You recall the days when Tobe's Cherry Street smoker was the only bona fide barbecue in town.
 

You remember the key to open the door of local TV's Magic Toy Shop.

You know that Onondaga Lake Parkway is really Route 370, which used to be Route 57 and is called Second Street in the village of Liverpool, and you know that Tulip Street, Morgan Road and Euclid Road are actually one and the same roadway.

Your idea of fun is to pack a picnic lunch and go watch the mosquitoes get sprayed in Cicero.

You know what a "spiedie" is and pronounce "coney" like it has two o's.

You automatically give speeding cars with Canadian license plates the right of way on I-81.

You think that they really don't have enough weather coverage on TV and radio.

You remember when Armond Magnarelli had a real head of hair and Stan
Colella was skinny as a rail.

They've chopped down a tree from your property and dragged it into Clinton Square for the holidays.

You've eaten clams surrounded by the clamshell-covered walls at McCarthy's on South Salina Street or Cap'n Mac's Clam Snug on Erie Boulevard East.

You remember doughnuts at Abe's and burgers at Tarby's Grill.

You can determine how much a person's house is worth by the way he or she pronounces "Skaneateles".

You know in your heart that before the apocalypse, the yin-yang sign at Marble Farms ice-cream shop will start revolving again. Extra points if you remember when it did revolve.

When the wind blows just right, you can tell when steel is being poured at Crucible Specialty Metals.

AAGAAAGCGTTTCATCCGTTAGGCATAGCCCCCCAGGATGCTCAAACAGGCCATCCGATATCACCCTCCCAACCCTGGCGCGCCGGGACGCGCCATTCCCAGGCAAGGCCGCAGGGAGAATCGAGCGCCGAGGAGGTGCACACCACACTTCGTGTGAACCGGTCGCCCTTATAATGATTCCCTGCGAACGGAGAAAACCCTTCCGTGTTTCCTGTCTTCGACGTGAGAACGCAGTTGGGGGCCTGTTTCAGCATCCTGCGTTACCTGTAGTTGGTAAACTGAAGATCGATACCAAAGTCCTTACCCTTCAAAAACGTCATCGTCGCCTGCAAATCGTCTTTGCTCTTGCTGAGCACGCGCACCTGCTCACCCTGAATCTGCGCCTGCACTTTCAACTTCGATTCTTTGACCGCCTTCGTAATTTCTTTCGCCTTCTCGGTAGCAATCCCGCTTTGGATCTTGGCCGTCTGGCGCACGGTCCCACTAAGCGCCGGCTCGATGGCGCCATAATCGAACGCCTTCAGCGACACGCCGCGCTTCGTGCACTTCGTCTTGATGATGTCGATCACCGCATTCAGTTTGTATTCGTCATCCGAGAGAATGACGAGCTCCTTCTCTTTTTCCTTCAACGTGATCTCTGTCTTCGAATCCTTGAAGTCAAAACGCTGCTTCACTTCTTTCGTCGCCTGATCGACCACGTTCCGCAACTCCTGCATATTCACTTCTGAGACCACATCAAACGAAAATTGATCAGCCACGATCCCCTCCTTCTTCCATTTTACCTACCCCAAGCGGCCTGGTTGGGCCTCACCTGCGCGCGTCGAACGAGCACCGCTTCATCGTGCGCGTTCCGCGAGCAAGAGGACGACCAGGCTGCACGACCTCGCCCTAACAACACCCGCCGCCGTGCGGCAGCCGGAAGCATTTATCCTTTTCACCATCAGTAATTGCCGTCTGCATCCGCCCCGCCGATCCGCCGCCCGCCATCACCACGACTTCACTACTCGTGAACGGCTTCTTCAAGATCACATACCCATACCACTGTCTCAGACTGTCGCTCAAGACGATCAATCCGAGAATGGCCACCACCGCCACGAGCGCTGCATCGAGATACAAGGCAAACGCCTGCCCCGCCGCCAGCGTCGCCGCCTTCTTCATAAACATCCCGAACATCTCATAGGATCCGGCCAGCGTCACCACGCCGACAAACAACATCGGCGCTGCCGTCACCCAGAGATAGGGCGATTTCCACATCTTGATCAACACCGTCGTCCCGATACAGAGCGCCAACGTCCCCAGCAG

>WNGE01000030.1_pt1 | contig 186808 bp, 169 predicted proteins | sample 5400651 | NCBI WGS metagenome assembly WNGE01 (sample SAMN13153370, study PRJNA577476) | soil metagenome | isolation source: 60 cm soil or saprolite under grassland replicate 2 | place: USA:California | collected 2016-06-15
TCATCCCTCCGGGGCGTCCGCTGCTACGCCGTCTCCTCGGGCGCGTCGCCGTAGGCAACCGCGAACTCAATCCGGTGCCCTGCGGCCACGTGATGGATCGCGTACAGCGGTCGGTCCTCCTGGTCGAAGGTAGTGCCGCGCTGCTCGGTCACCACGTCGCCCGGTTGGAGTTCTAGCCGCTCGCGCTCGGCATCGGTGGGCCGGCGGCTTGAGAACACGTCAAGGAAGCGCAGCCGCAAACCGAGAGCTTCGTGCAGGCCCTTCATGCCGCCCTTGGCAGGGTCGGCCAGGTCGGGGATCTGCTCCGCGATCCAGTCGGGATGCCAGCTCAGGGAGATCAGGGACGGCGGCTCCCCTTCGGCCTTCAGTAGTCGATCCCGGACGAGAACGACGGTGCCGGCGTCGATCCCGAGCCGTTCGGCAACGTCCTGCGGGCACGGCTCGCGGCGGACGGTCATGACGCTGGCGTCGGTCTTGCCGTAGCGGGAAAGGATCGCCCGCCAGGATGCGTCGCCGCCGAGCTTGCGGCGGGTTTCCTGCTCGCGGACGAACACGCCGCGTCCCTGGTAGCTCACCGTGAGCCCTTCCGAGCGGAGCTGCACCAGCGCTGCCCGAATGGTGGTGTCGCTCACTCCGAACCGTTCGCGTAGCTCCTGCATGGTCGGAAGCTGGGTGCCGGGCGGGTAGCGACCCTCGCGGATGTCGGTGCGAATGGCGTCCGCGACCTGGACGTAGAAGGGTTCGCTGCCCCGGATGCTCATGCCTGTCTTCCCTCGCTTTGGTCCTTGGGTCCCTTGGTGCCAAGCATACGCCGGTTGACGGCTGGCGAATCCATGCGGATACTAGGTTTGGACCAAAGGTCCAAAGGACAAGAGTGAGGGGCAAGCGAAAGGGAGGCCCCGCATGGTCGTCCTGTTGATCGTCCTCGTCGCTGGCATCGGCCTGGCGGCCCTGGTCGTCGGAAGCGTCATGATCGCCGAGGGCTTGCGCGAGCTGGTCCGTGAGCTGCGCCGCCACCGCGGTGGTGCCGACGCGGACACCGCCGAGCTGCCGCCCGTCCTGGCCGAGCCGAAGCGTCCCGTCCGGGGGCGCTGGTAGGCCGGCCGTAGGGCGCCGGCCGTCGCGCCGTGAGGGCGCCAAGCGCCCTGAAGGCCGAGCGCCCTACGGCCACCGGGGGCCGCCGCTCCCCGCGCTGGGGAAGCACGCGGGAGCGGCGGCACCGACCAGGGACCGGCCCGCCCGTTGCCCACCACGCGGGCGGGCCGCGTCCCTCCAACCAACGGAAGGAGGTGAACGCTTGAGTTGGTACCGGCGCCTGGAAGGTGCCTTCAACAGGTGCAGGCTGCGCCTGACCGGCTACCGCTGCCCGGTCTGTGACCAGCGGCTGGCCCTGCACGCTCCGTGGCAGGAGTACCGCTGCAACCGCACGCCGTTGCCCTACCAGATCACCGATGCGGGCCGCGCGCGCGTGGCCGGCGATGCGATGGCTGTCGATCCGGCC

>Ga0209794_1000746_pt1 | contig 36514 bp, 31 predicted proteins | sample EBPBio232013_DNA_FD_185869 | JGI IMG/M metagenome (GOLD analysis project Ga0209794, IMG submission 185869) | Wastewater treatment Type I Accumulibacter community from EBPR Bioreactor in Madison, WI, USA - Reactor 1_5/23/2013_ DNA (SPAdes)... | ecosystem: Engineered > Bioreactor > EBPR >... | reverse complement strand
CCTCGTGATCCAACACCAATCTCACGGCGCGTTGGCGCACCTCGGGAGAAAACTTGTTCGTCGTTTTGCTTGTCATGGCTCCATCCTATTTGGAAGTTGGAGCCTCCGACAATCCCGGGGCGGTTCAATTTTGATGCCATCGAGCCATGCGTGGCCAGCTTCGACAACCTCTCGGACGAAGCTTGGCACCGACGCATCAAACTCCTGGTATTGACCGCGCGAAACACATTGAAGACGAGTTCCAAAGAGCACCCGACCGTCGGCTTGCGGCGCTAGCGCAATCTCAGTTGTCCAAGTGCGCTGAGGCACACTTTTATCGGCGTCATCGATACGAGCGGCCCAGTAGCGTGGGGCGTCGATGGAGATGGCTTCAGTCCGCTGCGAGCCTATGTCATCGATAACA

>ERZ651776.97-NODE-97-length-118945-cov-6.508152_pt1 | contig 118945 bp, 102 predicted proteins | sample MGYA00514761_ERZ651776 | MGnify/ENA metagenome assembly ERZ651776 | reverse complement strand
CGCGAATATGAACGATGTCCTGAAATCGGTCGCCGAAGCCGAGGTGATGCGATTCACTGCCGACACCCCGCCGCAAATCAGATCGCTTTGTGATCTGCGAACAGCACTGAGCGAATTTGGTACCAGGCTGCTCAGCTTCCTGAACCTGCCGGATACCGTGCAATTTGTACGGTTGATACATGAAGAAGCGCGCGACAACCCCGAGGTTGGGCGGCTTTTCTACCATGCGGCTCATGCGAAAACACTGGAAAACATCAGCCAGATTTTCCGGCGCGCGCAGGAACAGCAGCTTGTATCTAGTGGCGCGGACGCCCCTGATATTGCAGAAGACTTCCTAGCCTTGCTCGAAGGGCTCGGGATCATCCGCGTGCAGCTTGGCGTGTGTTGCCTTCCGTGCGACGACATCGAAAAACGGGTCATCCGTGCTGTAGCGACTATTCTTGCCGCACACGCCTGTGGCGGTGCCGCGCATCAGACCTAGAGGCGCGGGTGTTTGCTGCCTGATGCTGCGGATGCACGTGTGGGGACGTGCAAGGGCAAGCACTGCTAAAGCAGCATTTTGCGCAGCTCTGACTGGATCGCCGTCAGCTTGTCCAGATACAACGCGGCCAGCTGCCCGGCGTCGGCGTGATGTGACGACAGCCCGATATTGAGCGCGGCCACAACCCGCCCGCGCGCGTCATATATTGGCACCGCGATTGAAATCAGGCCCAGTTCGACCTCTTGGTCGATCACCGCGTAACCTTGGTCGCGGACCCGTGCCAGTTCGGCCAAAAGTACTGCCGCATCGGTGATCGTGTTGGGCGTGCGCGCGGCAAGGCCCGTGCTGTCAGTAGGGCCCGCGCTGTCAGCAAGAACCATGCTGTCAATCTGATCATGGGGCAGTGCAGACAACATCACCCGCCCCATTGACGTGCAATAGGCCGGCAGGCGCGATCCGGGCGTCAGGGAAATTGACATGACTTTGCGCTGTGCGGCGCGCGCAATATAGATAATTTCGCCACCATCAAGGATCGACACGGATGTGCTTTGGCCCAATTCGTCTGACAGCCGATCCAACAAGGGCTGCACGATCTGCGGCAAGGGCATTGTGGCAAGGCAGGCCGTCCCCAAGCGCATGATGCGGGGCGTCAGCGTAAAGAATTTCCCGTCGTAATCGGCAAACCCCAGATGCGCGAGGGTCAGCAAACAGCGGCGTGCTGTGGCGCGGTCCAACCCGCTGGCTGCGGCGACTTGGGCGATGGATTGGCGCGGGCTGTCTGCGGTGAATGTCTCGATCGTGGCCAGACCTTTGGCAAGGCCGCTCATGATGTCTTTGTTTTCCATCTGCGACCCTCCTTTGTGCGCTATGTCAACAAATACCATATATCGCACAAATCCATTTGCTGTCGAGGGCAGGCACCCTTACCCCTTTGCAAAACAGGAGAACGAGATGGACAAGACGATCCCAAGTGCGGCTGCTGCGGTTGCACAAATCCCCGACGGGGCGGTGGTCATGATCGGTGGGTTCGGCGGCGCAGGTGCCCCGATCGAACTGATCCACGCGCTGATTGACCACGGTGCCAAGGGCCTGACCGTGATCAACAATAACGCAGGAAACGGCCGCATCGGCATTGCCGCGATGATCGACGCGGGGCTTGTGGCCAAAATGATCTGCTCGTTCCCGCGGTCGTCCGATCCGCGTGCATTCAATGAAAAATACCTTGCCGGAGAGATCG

You can explain to visitors what salt potatoes are.

You remember when the original Phoebe's served soul food.

You could walk through Crouse College and hear all those practice organs being used.

You heard Chuck and Gap Mangione perform at the 800 Club as the Jazz
Brothers.

You remember Henry Fogel of WONO-FM hosting the Syracuse Symphony
fund-raising marathons.  Bonus points for remembering Henry Fogel broadcasting classical music from his apartment.
 

You already feel kind of nostalgic about the slowly disappearing tank farms of Oil City.

You remember Fairmount Fair. Bonus points for remembering it before
it expanded at the western end; double points for remembering it before
it was enclosed.

You remember listening to the WurliTzer Theatre organ at the
Landmark Theatre.  Bonus points if you attended a feature at the Eckel.

You've shopped at the Penn Can Mall. Bonus points if you remember its jingle or know that it's named Penn Can because of its location between Pennsylvania and Canada.
 

You define summer as three months of bad sledding.

You remember a Democratic congressman being elected from Onondaga County.

You know not to drive through Baldwinsville's Four Corners between 3
and 7 p.m.

Your favorite memory of former Mayor Lee Alexander is of him strolling into a Hotel Syracuse elevator with a blonde on one arm and a brunette on the other.